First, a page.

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Too much 'civilisation'

Nothing sums up the insanity of the capitalist system more than unemployment. Just think about it. People want to work; the means of production like offices, shops, factories, plant and equipment all exist; yet all of a sudden, workers are thrown on the dole.

People desperately need affordable housing, for example. Yet tens of thousands of building workers have lost their jobs this year, developments have been abandoned and stockpiles of bricks are growing. And so does homelessness. The causes are not difficult to establish and lie right at the heart of capitalism.

Developers and house builders can’t make a profit because house prices have soared beyond many people’s reach and sales have slumped; the banking system has seized up so there are no mortgages in any case; and levels of personal debt weigh like millstones on the population’s necks. So, no profit equals no building work equals unemployment.

While the bankers are bailed out to the tune of £37 billion – with taxpayers’ commitments possibly rising to £3 trillion – the people who actually do the work and create real wealth as opposed to fantasy finance, are discarded without as so much as a by your leave. No bail-out for them!

Long quotes from 19th century philosopher-revolutionaries can be a bit dry and seem remote from 21st century global capitalism. But when you read what Marx and Engels had to say in 1848 in the Communist Manifesto, you are struck by how fresh their summary of capitalist crisis is:

Modern bourgeois society, with its relations of production, of exchange and of property, a society that has conjured up such gigantic means of production and of exchange, is like the sorcerer who is no longer able to control the powers of the nether world whom he has called up by his spells. For many a decade past the history of industry and commerce is but the history of the revolt of modern productive forces against modern conditions of production, against the property relations that are the conditions for the existence of the bourgeois and of its rule.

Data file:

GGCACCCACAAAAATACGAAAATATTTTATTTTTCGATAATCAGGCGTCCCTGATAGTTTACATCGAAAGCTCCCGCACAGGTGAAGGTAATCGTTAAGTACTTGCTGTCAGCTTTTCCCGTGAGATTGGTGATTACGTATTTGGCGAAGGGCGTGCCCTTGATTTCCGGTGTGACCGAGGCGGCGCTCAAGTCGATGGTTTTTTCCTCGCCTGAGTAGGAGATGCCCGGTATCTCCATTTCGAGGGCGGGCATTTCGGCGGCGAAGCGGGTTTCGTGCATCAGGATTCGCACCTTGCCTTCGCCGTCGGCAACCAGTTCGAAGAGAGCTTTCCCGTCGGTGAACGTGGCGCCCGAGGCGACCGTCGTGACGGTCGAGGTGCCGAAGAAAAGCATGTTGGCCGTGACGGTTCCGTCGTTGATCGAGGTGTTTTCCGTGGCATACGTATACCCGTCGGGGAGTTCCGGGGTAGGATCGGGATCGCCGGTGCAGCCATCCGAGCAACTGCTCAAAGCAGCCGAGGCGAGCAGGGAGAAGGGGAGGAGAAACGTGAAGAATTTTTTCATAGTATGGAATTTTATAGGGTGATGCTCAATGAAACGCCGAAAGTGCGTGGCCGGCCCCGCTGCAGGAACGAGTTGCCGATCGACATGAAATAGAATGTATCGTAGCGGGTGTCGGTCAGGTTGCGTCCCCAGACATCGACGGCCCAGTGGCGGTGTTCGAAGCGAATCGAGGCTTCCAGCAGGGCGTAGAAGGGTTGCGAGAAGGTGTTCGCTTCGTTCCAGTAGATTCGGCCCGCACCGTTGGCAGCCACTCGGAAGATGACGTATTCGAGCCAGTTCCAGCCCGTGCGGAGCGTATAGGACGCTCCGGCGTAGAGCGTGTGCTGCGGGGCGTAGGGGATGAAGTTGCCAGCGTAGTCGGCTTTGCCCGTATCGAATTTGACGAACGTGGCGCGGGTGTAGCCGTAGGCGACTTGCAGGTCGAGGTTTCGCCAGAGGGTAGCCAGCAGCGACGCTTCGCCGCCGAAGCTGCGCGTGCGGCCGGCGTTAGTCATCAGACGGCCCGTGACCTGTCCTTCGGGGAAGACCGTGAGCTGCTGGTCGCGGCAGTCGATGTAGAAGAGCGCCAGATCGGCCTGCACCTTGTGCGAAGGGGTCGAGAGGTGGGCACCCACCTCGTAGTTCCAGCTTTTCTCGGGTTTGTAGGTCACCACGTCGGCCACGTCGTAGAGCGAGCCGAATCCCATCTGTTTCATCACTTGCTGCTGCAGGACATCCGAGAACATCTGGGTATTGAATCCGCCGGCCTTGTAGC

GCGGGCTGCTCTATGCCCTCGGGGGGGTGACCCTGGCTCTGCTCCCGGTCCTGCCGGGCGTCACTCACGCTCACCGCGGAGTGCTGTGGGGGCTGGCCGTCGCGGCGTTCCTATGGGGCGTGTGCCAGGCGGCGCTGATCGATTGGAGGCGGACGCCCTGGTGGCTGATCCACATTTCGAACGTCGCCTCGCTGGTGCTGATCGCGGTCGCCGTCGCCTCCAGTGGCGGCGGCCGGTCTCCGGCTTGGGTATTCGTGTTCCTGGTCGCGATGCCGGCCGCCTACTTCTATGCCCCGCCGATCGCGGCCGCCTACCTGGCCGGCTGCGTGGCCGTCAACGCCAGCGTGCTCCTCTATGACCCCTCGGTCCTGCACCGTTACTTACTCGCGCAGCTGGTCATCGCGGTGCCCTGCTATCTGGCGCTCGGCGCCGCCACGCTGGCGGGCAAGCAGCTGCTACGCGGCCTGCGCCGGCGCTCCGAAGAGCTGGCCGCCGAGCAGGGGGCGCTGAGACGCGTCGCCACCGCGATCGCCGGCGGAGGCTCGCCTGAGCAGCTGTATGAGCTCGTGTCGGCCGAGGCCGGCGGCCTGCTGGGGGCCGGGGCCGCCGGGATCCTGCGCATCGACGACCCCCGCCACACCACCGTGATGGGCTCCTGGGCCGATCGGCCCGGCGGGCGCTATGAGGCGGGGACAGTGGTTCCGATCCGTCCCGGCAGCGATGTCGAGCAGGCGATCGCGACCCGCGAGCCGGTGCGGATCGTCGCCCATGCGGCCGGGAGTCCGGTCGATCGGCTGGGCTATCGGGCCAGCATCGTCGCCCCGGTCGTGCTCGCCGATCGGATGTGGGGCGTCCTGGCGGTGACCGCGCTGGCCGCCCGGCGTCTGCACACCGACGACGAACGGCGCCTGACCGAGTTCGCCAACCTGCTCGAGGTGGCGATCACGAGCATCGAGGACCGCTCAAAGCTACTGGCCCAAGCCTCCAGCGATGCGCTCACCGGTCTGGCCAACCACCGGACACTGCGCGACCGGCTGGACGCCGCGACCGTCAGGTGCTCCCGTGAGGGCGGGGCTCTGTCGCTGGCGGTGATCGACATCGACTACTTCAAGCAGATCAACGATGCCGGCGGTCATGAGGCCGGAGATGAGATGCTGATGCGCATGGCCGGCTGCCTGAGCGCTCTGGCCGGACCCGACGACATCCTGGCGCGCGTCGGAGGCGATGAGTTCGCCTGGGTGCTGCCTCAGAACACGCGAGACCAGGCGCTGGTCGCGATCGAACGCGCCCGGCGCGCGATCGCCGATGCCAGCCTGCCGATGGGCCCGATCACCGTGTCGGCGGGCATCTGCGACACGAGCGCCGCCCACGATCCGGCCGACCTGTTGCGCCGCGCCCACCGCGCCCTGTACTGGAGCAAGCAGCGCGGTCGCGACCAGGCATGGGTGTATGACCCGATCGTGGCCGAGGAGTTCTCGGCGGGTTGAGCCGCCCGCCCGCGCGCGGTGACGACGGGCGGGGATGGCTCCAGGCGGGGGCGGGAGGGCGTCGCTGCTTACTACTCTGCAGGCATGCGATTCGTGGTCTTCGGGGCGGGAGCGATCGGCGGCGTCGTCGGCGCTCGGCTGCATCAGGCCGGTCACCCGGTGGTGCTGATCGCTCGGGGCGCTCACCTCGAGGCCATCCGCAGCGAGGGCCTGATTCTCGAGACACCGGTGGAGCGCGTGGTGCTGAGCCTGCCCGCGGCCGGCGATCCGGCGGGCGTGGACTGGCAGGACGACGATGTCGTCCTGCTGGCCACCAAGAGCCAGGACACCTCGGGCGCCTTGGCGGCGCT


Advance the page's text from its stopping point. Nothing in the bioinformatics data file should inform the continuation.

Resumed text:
It is enough to mention the commercial crises that by their periodical return put the existence of the entire bourgeois society on its trial, each time more threateningly. In these crises, a great part not only of the existing products, but also of the previously created productive forces, are periodically destroyed. In these crises, there breaks out an epidemic that, in all earlier epochs, would have seemed an absurdity — the epidemic of overproduction. Society suddenly finds itself put back into a state of momentary barbarism; it appears as if a famine, a universal war of devastation, had cut off the supply of every means of subsistence; industry and commerce seem to be destroyed; and why?

Because there is too much civilisation, too much means of subsistence, too much industry, too much commerce. The productive forces at the disposal of society no longer tend to further the development of the conditions of bourgeois property; on the contrary, they have become too powerful for these conditions, by which they are fettered, and so soon as they overcome these fetters, they bring disorder into the whole of bourgeois society, endanger the existence of bourgeois property. The conditions of bourgeois society are too narrow to comprise the wealth created by them.
Brilliant! The productive forces are too powerful for the system of private ownership of the means of production. So they must be and are destroyed, jobs included. This is what bringing “stability” back to the banking system actually means in practice. The case for reorganising society on co-operative, not-for-profit lines has never been stronger. That would give us the control over resources to keep people in work and meet basic needs like housing. Creating the means to turn the old order upside down is the immediate challenge.

Paul Feldman
AWTW communications editor
16 October 2008

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